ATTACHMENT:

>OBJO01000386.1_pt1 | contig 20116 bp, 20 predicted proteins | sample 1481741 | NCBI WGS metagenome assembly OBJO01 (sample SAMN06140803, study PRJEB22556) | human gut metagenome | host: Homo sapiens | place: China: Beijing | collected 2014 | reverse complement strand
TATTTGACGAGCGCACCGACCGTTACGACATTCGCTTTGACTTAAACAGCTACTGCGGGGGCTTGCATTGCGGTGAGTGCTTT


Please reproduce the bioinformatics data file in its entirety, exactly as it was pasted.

>OBJO01000386.1_pt1 | contig 20116 bp, 20 predicted proteins | sample 1481741 | NCBI WGS metagenome assembly OBJO01 (sample SAMN06140803, study PRJEB22556) | human gut metagenome | host: Homo sapiens | place: China: Beijing | collected 2014 | reverse complement strand
TATTTGACGAGCGCACCGACCGTTACGACATTCGCTTTGACTTAAACAGCTACTGCGGGGGCTTGCATTGCGGTGAGTGCTTT